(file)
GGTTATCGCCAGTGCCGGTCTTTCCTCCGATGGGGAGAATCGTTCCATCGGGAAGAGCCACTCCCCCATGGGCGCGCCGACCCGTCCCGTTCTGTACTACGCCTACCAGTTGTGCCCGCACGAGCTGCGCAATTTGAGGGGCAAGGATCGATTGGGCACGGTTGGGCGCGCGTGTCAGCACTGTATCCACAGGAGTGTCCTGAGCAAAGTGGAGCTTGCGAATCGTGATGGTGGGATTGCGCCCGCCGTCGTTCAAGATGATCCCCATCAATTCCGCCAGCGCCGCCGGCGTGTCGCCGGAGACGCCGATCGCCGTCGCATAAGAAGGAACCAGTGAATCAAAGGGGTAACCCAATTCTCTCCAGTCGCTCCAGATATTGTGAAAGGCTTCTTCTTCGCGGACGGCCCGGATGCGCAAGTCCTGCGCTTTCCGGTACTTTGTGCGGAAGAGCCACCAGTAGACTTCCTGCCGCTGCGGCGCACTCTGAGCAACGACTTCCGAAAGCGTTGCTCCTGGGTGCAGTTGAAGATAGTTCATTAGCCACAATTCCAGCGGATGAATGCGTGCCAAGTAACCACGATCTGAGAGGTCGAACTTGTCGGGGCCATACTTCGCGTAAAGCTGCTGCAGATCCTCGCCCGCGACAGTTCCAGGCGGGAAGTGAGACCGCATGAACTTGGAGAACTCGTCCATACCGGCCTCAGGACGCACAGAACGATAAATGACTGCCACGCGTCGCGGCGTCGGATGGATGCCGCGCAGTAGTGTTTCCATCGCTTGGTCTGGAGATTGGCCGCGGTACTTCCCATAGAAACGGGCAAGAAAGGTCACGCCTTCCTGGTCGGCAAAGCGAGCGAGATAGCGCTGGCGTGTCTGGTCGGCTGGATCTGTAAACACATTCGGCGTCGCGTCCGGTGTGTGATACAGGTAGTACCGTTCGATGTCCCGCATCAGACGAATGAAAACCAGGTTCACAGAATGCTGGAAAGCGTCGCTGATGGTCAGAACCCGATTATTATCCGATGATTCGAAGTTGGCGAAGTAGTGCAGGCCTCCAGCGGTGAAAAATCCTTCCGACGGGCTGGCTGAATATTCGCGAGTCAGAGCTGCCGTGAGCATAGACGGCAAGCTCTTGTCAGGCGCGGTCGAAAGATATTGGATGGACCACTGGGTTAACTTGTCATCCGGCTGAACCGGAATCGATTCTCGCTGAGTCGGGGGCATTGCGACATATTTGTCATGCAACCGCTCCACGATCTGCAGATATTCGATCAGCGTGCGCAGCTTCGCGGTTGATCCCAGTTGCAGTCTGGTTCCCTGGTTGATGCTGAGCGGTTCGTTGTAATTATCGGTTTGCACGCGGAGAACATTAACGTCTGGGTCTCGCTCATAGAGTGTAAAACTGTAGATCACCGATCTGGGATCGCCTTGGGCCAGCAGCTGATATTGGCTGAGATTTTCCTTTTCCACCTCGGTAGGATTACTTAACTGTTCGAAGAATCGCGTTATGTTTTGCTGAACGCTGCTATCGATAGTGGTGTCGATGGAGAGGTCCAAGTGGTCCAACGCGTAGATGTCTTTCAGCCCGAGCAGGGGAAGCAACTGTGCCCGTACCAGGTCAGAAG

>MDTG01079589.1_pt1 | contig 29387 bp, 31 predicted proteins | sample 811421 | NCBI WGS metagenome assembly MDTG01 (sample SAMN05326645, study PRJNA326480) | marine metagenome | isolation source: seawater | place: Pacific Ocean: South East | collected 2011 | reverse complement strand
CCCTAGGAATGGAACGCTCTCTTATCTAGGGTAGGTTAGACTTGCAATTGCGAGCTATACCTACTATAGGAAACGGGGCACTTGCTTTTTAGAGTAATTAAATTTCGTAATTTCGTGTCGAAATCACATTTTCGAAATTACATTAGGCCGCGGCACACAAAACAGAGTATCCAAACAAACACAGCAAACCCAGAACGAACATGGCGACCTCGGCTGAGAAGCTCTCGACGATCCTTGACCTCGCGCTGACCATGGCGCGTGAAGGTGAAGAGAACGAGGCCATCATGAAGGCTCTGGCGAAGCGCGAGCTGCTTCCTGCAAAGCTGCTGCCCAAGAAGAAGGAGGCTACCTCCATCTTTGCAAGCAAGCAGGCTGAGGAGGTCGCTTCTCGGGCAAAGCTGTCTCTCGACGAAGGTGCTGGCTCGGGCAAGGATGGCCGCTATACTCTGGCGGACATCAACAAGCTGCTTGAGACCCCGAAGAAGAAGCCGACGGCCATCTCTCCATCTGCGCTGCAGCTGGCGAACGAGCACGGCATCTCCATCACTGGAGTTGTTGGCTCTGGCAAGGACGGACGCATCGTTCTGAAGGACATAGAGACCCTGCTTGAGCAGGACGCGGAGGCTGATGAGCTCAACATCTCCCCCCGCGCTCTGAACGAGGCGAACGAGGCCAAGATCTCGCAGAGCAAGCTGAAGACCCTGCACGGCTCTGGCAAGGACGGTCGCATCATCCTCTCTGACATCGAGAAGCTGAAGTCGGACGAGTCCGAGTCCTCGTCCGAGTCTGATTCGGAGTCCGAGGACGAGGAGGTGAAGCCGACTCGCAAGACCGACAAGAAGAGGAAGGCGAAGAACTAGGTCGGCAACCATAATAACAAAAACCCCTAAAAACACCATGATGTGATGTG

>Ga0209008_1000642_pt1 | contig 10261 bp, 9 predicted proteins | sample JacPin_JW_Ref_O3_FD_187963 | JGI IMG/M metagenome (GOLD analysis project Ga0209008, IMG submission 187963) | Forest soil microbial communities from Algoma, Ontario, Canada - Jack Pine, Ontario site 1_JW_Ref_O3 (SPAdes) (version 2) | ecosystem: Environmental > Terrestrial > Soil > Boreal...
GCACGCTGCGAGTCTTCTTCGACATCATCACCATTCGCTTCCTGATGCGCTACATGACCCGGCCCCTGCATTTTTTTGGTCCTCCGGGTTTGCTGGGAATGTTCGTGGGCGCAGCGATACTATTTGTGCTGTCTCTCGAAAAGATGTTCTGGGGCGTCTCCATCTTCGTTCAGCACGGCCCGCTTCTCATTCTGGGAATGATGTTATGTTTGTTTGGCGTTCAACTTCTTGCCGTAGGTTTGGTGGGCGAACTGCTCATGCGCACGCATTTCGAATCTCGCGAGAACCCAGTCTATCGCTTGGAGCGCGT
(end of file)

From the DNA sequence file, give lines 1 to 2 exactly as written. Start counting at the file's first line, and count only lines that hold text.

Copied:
GGTTATCGCCAGTGCCGGTCTTTCCTCCGATGGGGAGAATCGTTCCATCGGGAAGAGCCACTCCCCCATGGGCGCGCCGACCCGTCCCGTTCTGTACTACGCCTACCAGTTGTGCCCGCACGAGCTGCGCAATTTGAGGGGCAAGGATCGATTGGGCACGGTTGGGCGCGCGTGTCAGCACTGTATCCACAGGAGTGTCCTGAGCAAAGTGGAGCTTGCGAATCGTGATGGTGGGATTGCGCCCGCCGTCGTTCAAGATGATCCCCATCAATTCCGCCAGCGCCGCCGGCGTGTCGCCGGAGACGCCGATCGCCGTCGCATAAGAAGGAACCAGTGAATCAAAGGGGTAACCCAATTCTCTCCAGTCGCTCCAGATATTGTGAAAGGCTTCTTCTTCGCGGACGGCCCGGATGCGCAAGTCCTGCGCTTTCCGGTACTTTGTGCGGAAGAGCCACCAGTAGACTTCCTGCCGCTGCGGCGCACTCTGAGCAACGACTTCCGAAAGCGTTGCTCCTGGGTGCAGTTGAAGATAGTTCATTAGCCACAATTCCAGCGGATGAATGCGTGCCAAGTAACCACGATCTGAGAGGTCGAACTTGTCGGGGCCATACTTCGCGTAAAGCTGCTGCAGATCCTCGCCCGCGACAGTTCCAGGCGGGAAGTGAGACCGCATGAACTTGGAGAACTCGTCCATACCGGCCTCAGGACGCACAGAACGATAAATGACTGCCACGCGTCGCGGCGTCGGATGGATGCCGCGCAGTAGTGTTTCCATCGCTTGGTCTGGAGATTGGCCGCGGTACTTCCCATAGAAACGGGCAAGAAAGGTCACGCCTTCCTGGTCGGCAAAGCGAGCGAGATAGCGCTGGCGTGTCTGGTCGGCTGGATCTGTAAACACATTCGGCGTCGCGTCCGGTGTGTGATACAGGTAGTACCGTTCGATGTCCCGCATCAGACGAATGAAAACCAGGTTCACAGAATGCTGGAAAGCGTCGCTGATGGTCAGAACCCGATTATTATCCGATGATTCGAAGTTGGCGAAGTAGTGCAGGCCTCCAGCGGTGAAAAATCCTTCCGACGGGCTGGCTGAATATTCGCGAGTCAGAGCTGCCGTGAGCATAGACGGCAAGCTCTTGTCAGGCGCGGTCGAAAGATATTGGATGGACCACTGGGTTAACTTGTCATCCGGCTGAACCGGAATCGATTCTCGCTGAGTCGGGGGCATTGCGACATATTTGTCATGCAACCGCTCCACGATCTGCAGATATTCGATCAGCGTGCGCAGCTTCGCGGTTGATCCCAGTTGCAGTCTGGTTCCCTGGTTGATGCTGAGCGGTTCGTTGTAATTATCGGTTTGCACGCGGAGAACATTAACGTCTGGGTCTCGCTCATAGAGTGTAAAACTGTAGATCACCGATCTGGGATCGCCTTGGGCCAGCAGCTGATATTGGCTGAGATTTTCCTTTTCCACCTCGGTAGGATTACTTAACTGTTCGAAGAATCGCGTTATGTTTTGCTGAACGCTGCTATCGATAGTGGTGTCGATGGAGAGGTCCAAGTGGTCCAACGCGTAGATGTCTTTCAGCCCGAGCAGGGGAAGCAACTGTGCCCGTACCAGGTCAGAAG

>MDTG01079589.1_pt1 | contig 29387 bp, 31 predicted proteins | sample 811421 | NCBI WGS metagenome assembly MDTG01 (sample SAMN05326645, study PRJNA326480) | marine metagenome | isolation source: seawater | place: Pacific Ocean: South East | collected 2011 | reverse complement strand